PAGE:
Today commemorates the historic date on which slavery was officially abolished across the British Empire in 1834.
Canadians can be proud of our history in the fight to end slavery. Upper Canada, now known as Ontario, became the first colony in the Empire to move toward abolition when, under its first Lieutenant Governor John Graves Simcoe, it passed anti-slavery legislation in 1793.
This was followed in 1819 by Upper Canada Attorney General John Robinson’s declaration that slaves residing within our borders were set free and that, by virtue of being Canadian subjects, British law would protect their freedom.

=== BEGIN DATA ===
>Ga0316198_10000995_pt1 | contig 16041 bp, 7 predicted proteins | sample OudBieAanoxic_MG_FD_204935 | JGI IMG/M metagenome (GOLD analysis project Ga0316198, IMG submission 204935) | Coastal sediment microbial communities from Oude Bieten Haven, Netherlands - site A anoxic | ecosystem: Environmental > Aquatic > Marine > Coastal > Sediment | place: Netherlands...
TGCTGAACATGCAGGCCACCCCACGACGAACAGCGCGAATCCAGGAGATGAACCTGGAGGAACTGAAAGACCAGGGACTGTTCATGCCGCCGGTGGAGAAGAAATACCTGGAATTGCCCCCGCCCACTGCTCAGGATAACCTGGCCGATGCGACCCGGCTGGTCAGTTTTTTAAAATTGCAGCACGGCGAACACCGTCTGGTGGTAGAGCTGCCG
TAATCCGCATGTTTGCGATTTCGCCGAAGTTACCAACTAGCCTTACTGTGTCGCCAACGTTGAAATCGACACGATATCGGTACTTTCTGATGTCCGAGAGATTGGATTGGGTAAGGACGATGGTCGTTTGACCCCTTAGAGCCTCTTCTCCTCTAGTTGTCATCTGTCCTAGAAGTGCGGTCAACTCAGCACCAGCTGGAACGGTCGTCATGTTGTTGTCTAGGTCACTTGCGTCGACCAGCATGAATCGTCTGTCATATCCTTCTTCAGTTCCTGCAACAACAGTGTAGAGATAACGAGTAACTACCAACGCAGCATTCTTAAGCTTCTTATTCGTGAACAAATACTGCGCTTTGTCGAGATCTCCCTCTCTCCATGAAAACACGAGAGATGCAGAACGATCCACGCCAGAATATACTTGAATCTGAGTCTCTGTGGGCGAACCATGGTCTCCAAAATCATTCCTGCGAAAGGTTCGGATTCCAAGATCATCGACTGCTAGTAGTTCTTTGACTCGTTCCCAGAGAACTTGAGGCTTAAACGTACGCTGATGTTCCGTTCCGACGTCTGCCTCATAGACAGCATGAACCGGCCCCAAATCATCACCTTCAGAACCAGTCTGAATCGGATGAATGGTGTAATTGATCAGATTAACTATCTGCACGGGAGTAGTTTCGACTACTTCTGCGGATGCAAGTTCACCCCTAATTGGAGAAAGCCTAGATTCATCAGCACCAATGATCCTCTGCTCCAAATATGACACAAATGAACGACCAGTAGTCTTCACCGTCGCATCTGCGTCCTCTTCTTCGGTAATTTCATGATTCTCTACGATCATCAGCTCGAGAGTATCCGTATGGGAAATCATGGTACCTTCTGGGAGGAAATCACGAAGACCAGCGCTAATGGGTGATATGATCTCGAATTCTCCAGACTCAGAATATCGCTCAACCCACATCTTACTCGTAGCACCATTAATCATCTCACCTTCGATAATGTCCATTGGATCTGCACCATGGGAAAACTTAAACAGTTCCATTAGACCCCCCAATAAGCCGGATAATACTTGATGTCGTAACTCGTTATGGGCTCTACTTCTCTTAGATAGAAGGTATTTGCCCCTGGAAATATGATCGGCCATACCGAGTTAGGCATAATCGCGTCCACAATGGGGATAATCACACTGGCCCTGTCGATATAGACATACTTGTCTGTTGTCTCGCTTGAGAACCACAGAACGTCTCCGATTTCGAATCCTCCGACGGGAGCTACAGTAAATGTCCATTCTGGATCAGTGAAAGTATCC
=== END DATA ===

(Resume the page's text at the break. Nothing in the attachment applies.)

Emancipation Day holds particular significance this year as we celebrate the bicentennial of the War of 1812, when black Loyalists such as Richard Pierpoint rallied to the Imperial flag to defend Canada from the United States’s first war of territorial expansion.
As we mark this anniversary and reflect on the historical importance of Emancipation Day, we are reminded that slavery, oppression and human trafficking – often described as modern-day slavery – remain a terrible evil with too many people around the globe.
Today let us reaffirm Canada’s commitment to promote and uphold our fundamental values of freedom, democracy, human rights and the rule of law, and let us stand together in our efforts to rid the world of the ancient and enduring evil of slavery – in all its forms – once and for all.
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